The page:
Otto Zander, the "main character" in Guavamoment'sX-COM Let's Play, was made into an X-COM hero unit in the remake.
Many fans of the original X-Com loved to exaggerate the threat of Chryssalids, with several Let's Play retellings deliberately including missions where X-Com is forced to face massive numbers of Chryssalids, most notably Guava's LP where Japan is overrun. The Enemy Within Council Mission "Site Recon" plays out almost exactly like some of them, even allowing for the possibility of operatives failing to reach the evac point by the time bombs start dropping!
In Enemy Within, one clue you can get to the location of EXALT's HQ is that they are based in a country you can play as in Civilization V, which is also developed by Firaxis.
Doing It for the Art: Lead designer Jake Solomon has been an enormous fan of the X-COM franchise since he was a child, and as this article reveals, it's no understatement to say that his journey to create Enemy Unknown was nothing short of a lifelong passion.
Code Black: Refers to a failed mission where all your operatives got horribly murdered by aliens or EXALT.
C-Hive, C-Day: C-Day refers to the first time you encounter Chryssalids, an old term inherited from the original X-Com fandom. C-Hive refers to the Chryssalid 'hive' aboard the fishing vessel in the Council Mission Site Recon. Sometimes Site Recon itself can be addressed as C-Day on its own.
Thin Mints: Thin Men deliberately misspelled.
Eggsalt: EXALT also deliberately misspelled, the salt part probably appropriated from the salty meme and EXALT's tendency to Zerg Rush players remorselessly which'll probably make every loss to them feel kinda cheap.
Crit Men: An infamous nickname for Thin Men from higher difficulties, where players find them distressingly accurate.
Ayy: Sectoids, appropriated from the ayy lmao meme.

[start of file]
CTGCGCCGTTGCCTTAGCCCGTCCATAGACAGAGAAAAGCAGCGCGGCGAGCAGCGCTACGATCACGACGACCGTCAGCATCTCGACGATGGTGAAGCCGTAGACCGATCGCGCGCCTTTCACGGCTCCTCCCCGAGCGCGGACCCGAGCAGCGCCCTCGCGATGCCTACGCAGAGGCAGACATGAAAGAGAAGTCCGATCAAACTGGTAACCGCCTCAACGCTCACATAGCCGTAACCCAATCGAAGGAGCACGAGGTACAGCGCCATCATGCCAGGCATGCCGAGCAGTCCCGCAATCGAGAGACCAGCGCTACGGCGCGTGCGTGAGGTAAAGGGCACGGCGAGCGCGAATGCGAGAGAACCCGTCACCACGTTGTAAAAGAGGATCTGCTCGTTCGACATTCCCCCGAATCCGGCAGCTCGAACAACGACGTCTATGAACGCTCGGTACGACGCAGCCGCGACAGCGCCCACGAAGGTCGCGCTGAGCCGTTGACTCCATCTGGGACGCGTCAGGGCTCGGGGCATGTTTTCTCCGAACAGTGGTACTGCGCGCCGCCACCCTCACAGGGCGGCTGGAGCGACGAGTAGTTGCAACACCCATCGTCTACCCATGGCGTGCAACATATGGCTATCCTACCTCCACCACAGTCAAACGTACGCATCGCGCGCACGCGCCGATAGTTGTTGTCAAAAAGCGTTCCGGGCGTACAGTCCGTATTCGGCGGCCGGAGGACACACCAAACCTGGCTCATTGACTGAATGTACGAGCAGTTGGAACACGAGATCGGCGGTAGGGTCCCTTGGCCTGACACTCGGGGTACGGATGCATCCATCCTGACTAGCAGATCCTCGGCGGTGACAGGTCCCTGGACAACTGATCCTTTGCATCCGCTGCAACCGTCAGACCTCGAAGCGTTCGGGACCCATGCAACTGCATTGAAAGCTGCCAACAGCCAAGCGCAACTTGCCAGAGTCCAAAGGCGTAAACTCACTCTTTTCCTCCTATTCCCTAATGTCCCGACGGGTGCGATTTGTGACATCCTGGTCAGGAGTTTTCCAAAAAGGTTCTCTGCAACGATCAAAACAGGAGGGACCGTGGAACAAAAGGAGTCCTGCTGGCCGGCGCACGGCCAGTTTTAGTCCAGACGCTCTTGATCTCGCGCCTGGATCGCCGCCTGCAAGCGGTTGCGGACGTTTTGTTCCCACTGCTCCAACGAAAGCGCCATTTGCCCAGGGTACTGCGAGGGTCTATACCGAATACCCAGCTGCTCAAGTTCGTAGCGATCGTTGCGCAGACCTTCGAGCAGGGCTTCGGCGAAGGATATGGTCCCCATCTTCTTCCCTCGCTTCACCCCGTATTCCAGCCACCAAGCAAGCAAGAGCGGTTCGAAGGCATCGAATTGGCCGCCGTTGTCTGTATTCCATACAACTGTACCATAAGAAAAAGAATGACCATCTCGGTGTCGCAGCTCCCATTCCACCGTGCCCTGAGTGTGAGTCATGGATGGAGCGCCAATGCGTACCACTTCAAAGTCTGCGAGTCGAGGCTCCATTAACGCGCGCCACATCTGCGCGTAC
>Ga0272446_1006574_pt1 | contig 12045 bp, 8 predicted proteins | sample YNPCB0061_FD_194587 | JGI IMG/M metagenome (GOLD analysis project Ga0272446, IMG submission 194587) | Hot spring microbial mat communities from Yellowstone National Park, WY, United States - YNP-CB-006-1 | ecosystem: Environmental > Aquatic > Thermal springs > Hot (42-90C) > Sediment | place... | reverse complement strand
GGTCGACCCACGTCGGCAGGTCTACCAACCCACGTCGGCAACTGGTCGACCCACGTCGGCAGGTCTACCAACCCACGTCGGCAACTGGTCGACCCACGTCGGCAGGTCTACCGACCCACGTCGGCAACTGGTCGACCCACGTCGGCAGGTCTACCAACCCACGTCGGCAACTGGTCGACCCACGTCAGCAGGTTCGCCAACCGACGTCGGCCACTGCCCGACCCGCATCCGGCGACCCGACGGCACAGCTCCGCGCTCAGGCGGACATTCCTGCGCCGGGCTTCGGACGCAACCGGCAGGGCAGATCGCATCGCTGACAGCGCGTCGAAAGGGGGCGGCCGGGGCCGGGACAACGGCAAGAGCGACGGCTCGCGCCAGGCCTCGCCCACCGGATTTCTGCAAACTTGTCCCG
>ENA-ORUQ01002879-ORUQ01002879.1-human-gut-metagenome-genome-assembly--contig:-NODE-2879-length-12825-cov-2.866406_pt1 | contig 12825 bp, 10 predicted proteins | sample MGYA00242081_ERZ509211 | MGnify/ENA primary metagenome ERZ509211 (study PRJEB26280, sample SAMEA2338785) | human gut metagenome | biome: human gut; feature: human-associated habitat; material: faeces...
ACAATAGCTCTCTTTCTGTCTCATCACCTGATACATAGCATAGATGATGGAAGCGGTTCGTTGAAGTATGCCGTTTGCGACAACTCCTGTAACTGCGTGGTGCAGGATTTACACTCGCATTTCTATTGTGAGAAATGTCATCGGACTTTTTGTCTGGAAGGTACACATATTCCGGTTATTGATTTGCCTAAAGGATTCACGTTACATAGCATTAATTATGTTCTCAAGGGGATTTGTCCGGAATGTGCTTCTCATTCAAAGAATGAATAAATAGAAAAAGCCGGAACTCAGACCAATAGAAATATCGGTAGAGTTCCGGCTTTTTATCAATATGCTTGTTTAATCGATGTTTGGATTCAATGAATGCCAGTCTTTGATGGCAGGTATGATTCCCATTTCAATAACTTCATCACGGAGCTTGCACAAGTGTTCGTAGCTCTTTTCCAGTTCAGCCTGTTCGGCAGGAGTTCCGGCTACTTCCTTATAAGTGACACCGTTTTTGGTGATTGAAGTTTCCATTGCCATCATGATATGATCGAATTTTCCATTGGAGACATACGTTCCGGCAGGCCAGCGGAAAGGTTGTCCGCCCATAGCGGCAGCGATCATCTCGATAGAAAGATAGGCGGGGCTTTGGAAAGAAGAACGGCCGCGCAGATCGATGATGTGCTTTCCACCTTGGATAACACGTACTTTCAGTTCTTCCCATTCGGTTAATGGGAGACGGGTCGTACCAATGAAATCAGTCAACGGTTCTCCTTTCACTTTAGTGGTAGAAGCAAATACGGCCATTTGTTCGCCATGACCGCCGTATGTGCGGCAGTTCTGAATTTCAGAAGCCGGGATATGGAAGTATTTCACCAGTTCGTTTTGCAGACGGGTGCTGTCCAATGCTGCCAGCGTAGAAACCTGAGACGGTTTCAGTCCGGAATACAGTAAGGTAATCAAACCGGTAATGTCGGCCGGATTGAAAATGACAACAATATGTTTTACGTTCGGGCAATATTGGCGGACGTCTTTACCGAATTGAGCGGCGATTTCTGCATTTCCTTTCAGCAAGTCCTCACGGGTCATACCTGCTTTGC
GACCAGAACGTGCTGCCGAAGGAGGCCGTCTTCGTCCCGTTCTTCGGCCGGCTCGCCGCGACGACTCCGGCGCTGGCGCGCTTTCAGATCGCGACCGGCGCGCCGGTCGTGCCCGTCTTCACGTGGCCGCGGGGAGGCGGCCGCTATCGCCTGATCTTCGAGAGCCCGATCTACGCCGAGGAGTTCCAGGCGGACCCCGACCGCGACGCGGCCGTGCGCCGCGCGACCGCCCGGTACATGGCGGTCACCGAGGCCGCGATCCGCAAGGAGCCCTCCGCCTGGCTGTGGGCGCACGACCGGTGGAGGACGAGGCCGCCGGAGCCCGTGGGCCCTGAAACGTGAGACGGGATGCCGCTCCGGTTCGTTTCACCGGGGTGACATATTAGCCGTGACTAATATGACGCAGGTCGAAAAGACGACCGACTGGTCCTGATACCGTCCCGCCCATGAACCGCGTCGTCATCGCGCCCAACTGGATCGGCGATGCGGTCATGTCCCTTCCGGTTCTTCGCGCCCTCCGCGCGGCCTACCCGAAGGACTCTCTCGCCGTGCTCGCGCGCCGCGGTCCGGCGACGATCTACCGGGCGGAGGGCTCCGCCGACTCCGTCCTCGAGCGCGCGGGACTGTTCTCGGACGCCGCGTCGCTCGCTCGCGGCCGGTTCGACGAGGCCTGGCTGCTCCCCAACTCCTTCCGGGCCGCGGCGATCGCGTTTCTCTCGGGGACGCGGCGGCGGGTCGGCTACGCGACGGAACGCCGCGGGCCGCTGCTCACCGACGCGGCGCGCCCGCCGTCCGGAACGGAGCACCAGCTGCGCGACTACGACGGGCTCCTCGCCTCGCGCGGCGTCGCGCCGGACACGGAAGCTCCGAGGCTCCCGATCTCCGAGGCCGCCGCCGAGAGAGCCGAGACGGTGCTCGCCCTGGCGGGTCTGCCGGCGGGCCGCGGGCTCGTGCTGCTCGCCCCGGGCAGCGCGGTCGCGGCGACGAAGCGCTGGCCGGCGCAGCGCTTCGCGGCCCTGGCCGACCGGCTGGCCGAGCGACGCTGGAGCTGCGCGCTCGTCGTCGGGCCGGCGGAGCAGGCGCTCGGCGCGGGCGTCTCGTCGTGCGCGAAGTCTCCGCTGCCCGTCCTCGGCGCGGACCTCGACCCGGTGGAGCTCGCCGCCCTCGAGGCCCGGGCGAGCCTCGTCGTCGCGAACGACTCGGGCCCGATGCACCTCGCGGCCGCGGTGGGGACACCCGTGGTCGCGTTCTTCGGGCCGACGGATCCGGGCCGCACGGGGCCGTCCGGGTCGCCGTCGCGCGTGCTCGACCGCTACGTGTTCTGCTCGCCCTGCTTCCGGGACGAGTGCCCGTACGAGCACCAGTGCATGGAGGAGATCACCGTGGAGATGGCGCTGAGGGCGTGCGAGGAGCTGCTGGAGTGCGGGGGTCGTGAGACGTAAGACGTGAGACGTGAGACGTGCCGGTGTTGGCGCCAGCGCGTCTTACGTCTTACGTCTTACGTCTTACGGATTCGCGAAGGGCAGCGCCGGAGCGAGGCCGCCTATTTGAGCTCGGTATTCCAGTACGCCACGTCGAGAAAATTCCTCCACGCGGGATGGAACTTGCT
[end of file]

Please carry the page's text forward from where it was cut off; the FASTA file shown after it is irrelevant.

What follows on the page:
FUTBOL: Muton squads, as popularized by Youtube and Twitch streamer Beaglerush.
Pretty much everyone on the development team adored the original. Enforced for those who hadn't played it before; every other Friday, time was set aside to play the original. All of them became addicted.
A story Quentin Smith of the "Sit Down and Play" site told was that in the early stages of development, the developers couldn't figure out how the new XCOM was supposed to play. So they went to the house of Sid Meier and used dice, paper and wooden tokens as a bare-bones XCOM to get a feel of it. An XCOM board game... Wouldn't you wanna get your friends around a table to give it a shot?
The game originally bore a greater resemblance to the original, retaining action points as well as the various types of fire (snap shot, aimed shot, etc.) Jake Solomon insists that while it sounds fun, its mechanics were more complicated than complex, and he apparently had to continuously explain and re-explain them to everyone who tried to play it. This version was scrapped after about a year of development, but a playable build has been shown at several events.
Originally, the Muton was supposed to get a mechanical variant in Enemy Within instead of the Sectoid, but was looked over due to already being big.
The base ini file suggests there were as many as 36 nations on the Council before it was pared down to 16. The remnants of this can be seen in the appearance of nationalities among recruited soldiers not on the Council such as the Netherlands, Sweden, and South Korea.
Prestige Classes were considered for inclusion in Operation Slingshot, including the Flame Trooper for Assault classes. They would be unlocked through special missions that would be identical between playthroughs.
There is proof of concept footage of significantly more dynamically-animated combat for XCOM: Enemy Unknown, almost looking like Gears of War turned into a turn-based tactics game with the units constantly moving in their square to exchange fire and duck (a bit like the animations of units inflicting or receiving Suppression), and the senior soldier ordering the junior. Also, a soldier gets injured and grips himself in light of that as well as visibly reacting with horror to his comrade being killed. Lastly, the ending shows a soldier having killed a Muton with his knife, making it obvious the use of melee combat for XCOM was considered before it actually happened in 2.